28. 5 out of 5

    Oak

    The Million-Dollar One-Person Business: Make Great Money. Work the Way You Like. Have the Life You Want by Elaine Pofeldt is an innovative book offering business advice to entrepreneurs. I liked the premise of the book: developing a business for one person that would yield a high profit. I also liked how Pofeldt gave broad advice for starting a business – such as how to fund it – as well as specific and detailed advice on minor subjects – such as how to organize emails in Gmail. One of my favori The Million-Dollar One-Person Business: Make Great Money. Work the Way You Like. Have the Life You Want by Elaine Pofeldt is an innovative book offering business advice to entrepreneurs. I liked the premise of the book: developing a business for one person that would yield a high profit. I also liked how Pofeldt gave broad advice for starting a business – such as how to fund it – as well as specific and detailed advice on minor subjects – such as how to organize emails in Gmail. One of my favorite chapters was “Realize and Reset Your Vision,” which talks about retaking your entrepreneurial temperature and staying true to evolving your goals. If you enjoy entrepreneurial pursuits, The Million-Dollar One-Person Business is a good book to pick up. *I received this book for review*

  29. 4 out of 5

    Lindsey

    As someone who is starting their own business I found this to be a great guidebook to help me along my way. Elaine Pofeldt has run her own successful business for 10 years and she lends her guidance to people who are wanting to branch out on their own and become independently successful. I'm hoping this book with help me avoid some of the pitfalls that small businesses face and that I will be able to flourish doing something that I love. This is a must read for someone thinking of starting a bus As someone who is starting their own business I found this to be a great guidebook to help me along my way. Elaine Pofeldt has run her own successful business for 10 years and she lends her guidance to people who are wanting to branch out on their own and become independently successful. I'm hoping this book with help me avoid some of the pitfalls that small businesses face and that I will be able to flourish doing something that I love. This is a must read for someone thinking of starting a business for themselves. I received a copy of this book from Blogging for Books for and honest review.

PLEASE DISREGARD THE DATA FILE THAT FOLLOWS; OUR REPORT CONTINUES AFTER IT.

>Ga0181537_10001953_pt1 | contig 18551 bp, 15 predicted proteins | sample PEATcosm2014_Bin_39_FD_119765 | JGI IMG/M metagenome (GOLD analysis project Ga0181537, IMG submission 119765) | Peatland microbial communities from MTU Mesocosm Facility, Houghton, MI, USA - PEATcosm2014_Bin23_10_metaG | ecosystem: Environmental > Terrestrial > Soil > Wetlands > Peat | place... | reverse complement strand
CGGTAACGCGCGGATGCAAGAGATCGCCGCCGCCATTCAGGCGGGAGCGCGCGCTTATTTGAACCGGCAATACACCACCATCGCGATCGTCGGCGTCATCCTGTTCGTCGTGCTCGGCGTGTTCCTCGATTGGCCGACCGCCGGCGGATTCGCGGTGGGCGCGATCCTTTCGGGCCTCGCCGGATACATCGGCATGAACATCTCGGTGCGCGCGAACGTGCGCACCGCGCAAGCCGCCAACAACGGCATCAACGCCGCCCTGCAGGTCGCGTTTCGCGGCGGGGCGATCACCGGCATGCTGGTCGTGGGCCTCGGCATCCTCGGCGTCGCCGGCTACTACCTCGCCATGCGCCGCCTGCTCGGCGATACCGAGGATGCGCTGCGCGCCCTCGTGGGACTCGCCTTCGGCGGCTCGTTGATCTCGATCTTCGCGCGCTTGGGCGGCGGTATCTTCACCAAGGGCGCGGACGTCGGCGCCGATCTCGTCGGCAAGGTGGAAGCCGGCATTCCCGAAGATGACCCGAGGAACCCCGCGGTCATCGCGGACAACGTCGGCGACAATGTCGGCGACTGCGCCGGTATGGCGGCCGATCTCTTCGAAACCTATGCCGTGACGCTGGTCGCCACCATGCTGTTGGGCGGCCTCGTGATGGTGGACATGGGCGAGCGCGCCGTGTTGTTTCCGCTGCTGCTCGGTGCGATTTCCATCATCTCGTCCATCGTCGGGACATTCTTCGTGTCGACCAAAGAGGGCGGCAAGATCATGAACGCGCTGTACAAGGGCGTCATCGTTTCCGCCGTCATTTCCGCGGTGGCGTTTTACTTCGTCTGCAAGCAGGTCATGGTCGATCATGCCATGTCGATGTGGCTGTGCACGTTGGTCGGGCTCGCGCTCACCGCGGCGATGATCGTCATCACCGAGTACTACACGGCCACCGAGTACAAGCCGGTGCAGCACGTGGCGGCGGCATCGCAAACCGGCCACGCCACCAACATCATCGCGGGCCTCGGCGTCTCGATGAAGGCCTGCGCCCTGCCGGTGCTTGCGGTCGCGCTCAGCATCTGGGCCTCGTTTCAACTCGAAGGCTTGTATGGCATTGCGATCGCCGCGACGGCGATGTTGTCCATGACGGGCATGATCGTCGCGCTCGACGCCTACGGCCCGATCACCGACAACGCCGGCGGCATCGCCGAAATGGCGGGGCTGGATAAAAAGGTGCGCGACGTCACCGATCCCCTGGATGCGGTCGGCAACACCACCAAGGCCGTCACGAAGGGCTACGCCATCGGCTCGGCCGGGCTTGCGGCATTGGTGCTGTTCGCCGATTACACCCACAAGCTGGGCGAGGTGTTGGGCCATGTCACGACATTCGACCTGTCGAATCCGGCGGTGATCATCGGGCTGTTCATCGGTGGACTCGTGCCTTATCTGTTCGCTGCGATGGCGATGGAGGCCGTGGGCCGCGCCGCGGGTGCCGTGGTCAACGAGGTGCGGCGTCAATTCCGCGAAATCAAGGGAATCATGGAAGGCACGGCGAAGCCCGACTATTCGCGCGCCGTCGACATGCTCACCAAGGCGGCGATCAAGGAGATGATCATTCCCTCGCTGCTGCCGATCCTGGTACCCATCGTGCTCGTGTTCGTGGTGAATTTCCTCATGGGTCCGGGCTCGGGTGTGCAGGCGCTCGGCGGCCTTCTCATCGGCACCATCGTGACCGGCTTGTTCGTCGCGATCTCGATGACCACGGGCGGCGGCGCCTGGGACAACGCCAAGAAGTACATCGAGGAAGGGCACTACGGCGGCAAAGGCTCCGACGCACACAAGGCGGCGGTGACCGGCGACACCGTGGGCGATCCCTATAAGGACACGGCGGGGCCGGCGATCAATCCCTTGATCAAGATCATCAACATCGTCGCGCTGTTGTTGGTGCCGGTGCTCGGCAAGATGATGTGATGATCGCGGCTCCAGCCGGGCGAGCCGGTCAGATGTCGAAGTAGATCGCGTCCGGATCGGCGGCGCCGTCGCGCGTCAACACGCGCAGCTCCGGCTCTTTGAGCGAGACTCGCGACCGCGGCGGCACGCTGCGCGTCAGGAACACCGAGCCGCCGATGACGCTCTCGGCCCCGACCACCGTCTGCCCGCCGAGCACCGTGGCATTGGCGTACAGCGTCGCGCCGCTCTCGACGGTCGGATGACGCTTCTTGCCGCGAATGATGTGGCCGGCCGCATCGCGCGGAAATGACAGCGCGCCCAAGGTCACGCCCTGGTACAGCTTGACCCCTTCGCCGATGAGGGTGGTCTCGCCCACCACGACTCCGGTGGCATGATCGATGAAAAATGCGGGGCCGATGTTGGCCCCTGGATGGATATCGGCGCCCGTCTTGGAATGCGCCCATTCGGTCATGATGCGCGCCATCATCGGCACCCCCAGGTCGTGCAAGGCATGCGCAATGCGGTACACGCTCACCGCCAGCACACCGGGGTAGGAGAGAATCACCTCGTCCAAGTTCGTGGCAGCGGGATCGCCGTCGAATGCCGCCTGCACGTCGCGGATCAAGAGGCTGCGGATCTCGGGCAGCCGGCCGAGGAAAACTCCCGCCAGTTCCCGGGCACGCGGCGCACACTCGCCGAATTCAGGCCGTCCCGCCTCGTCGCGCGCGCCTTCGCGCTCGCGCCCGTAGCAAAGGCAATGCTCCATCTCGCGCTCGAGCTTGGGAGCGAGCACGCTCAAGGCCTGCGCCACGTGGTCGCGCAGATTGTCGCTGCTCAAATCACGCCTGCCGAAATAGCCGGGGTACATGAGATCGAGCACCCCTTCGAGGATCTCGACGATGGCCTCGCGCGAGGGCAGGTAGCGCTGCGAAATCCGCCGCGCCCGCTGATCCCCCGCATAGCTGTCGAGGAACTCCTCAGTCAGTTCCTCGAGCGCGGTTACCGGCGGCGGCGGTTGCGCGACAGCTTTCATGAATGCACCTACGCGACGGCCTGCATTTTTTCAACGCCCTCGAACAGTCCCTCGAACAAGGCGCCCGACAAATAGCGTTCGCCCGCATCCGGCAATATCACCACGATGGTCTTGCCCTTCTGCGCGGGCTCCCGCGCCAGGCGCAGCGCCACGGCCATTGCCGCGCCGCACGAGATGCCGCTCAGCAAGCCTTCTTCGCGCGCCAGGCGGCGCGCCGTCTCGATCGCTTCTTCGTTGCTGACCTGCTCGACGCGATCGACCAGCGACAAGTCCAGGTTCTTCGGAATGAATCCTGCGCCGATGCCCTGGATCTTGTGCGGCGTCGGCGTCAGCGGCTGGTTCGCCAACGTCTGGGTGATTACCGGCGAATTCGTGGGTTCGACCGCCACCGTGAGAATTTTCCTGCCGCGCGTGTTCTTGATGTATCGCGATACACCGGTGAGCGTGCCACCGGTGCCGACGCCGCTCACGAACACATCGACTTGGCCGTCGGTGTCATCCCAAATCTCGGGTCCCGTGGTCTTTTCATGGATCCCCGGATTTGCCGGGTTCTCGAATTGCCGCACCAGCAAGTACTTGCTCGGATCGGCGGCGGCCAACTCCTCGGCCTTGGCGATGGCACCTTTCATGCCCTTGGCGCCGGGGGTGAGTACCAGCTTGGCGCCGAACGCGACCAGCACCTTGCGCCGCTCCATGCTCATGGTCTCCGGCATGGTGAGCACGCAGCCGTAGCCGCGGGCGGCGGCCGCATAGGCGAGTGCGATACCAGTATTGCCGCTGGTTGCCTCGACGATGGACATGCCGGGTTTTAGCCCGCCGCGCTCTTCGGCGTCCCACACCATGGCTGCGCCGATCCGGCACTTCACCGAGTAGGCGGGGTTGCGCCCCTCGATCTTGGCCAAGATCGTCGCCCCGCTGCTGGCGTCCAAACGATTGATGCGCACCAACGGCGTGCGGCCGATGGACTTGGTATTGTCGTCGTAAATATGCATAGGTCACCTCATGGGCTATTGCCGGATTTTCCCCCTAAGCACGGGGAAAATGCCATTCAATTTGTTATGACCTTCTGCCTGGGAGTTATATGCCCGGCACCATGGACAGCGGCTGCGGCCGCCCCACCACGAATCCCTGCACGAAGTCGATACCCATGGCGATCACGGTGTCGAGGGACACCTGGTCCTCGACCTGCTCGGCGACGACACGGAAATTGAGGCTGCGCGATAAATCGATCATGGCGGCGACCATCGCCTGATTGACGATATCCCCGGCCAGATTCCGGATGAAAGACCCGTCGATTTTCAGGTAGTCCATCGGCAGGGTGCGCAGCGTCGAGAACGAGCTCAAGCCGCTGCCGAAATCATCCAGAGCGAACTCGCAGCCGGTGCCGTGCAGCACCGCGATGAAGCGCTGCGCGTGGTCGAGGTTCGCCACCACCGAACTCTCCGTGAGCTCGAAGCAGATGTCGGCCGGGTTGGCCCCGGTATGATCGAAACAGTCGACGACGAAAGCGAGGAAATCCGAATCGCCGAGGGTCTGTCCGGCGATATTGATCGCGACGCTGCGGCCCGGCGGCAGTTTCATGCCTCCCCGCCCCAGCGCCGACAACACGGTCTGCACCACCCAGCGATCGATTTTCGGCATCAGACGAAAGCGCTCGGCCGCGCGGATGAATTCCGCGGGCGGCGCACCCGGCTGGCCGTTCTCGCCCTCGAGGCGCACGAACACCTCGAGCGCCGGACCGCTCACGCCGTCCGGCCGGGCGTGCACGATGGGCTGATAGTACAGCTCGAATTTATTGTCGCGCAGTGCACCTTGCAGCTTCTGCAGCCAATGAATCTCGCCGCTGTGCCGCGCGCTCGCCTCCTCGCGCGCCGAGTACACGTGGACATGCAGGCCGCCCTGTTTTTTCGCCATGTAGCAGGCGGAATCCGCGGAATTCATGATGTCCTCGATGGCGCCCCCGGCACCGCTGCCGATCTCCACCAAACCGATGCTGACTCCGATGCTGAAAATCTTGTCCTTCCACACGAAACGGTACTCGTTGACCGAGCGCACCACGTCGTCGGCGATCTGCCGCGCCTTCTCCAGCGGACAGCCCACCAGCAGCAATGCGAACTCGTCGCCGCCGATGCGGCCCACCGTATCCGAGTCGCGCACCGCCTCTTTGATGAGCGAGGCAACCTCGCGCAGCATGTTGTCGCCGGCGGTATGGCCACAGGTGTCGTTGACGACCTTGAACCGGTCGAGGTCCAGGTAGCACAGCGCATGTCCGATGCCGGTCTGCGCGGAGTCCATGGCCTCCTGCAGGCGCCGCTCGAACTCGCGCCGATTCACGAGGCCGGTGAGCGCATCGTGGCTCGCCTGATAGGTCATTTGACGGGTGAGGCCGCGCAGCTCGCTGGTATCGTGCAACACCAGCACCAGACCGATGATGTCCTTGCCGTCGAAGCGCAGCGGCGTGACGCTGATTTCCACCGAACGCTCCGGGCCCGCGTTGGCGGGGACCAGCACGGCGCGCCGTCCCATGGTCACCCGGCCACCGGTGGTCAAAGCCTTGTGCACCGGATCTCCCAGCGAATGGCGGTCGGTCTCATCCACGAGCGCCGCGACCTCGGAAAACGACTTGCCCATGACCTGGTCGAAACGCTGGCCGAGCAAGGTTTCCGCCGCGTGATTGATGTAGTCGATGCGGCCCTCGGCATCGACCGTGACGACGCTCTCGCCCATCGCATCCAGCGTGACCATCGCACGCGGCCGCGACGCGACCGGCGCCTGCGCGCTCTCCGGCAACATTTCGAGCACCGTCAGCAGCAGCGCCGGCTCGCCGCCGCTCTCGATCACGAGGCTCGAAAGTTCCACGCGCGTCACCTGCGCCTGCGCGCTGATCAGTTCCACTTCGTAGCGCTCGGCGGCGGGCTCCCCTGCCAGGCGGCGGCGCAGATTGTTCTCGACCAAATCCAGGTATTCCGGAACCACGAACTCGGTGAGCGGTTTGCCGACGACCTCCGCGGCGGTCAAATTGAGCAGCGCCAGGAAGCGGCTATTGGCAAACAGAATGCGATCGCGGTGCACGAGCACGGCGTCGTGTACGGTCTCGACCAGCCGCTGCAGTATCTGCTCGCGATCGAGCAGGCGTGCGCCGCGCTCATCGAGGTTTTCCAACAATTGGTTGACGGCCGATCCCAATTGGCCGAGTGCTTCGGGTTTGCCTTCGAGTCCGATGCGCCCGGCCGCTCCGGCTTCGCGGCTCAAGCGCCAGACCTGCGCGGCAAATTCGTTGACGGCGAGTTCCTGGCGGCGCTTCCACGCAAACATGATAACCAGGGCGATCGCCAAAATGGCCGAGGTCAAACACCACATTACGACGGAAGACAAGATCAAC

30. 4 out of 5

    Yves

    This light book is a well-cobbled assembly of one-person success stories without the (harder work) of directional input by the people themselves. As an entrepreneur myself that built a company up from nothing I set this aside for months because it did not address the do it now ethos that is critical. So finally finishing today. Thinking about it and the reason it tips into three tars is because it is a good stepping stone for people thinking about setting up a side hustle, as Gary Vaynerchuk demo This light book is a well-cobbled assembly of one-person success stories without the (harder work) of directional input by the people themselves. As an entrepreneur myself that built a company up from nothing I set this aside for months because it did not address the do it now ethos that is critical. So finally finishing today. Thinking about it and the reason it tips into three tars is because it is a good stepping stone for people thinking about setting up a side hustle, as Gary Vaynerchuk demoed by hitting garage sales and selling finds. This book is a primer light motivator but could have been an important book if it found the way to tap into their readers’ motivation.